Good posture is important for body builders because it keeps all the muscles in line and allows them to be as strong as they can be without strain or injury. When body builders enter a competition, they perform various poses to highlight their muscles. Good posture will benefit body builders by improving each pose and fluidity of movement. Attaining each asana also requires great balance and flexibility. Yoga training will improve both balance and flexibility, allowing body builders the necessary grace and agility for a beautiful performance.

Reduced Stress

The stress of competitions and maintaining a sculpted body can add up over time. Yoga training can provide a healthy way to release feelings of stress and anxiety before and between competitions. Body builders can employ different breathing and meditation techniques that will help reduce or eliminate feelings of stress.

Improved Range of Motion

As the muscles become more agile, there is less risk of injury, strain or chronic pain, which can require medical intervention or other forms of physical therapy. The bigger a muscle becomes, the more important it is to keep it agile and able to move smoothly. Large muscles that become shortened over time will only pose greater risk for injury. Body builders do not need to trade in their weights for a yoga mat, but it will help them in the long run to achieve a healthy, strong body that is not susceptible to injury and strain.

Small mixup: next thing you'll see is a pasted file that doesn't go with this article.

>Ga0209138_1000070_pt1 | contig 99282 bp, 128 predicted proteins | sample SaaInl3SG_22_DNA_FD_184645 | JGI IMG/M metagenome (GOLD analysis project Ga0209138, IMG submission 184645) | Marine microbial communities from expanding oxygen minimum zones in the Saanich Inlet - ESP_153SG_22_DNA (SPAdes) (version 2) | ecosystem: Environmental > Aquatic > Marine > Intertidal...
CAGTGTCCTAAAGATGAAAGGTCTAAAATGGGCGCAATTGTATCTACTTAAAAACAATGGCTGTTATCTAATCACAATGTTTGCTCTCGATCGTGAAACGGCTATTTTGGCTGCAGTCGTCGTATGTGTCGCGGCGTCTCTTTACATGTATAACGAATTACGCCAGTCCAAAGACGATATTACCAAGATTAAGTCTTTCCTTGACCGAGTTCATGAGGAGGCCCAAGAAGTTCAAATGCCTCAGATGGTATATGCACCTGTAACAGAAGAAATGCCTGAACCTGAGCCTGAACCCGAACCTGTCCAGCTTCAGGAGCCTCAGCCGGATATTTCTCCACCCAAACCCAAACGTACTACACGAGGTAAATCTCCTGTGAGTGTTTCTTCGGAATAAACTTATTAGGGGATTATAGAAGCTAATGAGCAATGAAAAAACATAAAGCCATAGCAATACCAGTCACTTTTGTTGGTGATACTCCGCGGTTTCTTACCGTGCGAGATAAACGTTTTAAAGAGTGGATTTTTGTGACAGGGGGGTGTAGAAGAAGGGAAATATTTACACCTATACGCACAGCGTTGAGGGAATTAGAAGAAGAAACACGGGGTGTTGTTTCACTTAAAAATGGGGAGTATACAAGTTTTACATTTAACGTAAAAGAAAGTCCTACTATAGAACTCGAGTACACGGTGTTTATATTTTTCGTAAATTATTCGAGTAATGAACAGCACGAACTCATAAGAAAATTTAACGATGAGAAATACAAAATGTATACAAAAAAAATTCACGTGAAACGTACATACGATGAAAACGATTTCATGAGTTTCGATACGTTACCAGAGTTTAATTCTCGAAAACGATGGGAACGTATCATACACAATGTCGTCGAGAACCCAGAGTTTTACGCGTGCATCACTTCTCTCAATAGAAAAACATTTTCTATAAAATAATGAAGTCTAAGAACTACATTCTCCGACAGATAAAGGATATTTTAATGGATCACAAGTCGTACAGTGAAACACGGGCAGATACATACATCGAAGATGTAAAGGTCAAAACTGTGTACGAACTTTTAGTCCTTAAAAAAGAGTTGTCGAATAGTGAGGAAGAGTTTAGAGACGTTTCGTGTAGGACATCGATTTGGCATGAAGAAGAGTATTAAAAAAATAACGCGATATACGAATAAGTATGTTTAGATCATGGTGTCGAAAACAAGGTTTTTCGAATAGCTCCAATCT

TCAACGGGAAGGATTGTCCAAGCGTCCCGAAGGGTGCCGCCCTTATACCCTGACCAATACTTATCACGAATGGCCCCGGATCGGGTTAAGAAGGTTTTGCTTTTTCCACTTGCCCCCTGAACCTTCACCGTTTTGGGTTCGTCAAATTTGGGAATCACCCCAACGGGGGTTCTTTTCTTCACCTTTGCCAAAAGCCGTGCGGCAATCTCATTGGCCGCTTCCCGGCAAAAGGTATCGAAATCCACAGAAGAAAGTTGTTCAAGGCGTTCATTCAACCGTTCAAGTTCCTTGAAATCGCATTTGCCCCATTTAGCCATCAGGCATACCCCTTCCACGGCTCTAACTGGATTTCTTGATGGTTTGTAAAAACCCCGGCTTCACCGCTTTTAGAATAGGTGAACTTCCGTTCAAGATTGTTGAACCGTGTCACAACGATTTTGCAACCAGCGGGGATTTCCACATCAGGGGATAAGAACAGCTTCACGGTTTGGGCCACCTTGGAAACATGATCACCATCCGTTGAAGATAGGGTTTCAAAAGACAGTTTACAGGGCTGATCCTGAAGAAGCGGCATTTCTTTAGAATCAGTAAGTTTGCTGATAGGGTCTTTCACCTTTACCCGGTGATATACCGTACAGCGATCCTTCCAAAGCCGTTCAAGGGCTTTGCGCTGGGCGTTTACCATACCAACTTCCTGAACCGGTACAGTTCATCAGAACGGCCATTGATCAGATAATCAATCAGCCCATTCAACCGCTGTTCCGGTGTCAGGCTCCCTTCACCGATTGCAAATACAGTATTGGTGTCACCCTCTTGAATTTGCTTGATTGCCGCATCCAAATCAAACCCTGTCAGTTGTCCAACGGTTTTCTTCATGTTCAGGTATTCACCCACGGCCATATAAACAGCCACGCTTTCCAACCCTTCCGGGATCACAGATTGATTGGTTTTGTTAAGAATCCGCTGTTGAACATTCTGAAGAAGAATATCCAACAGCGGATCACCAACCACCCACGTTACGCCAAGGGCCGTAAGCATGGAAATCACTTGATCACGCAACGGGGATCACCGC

Legal Complications and Observations

By Michele Paiva

In a society where the line between helping and harming is sometimes blurred, it is crucial that as Yoga therapists and Yoga professionals, the perimeters are set firm.

It is a common thread to give a universal ideal of what Yoga therapy, or even Yoga instructing, is or is not; it is impossible. To a Yoga professional, the term, “Yoga” is one thing. To someone unaware of Yoga, who simply read upon its definition, from a myriad of sources, some which are more or less reliable from the others – may glean something else. A judge could summarize Yoga therapy as a therapy which should be licensed. The list of definitions and implications is long, tedious, and often, conflicting.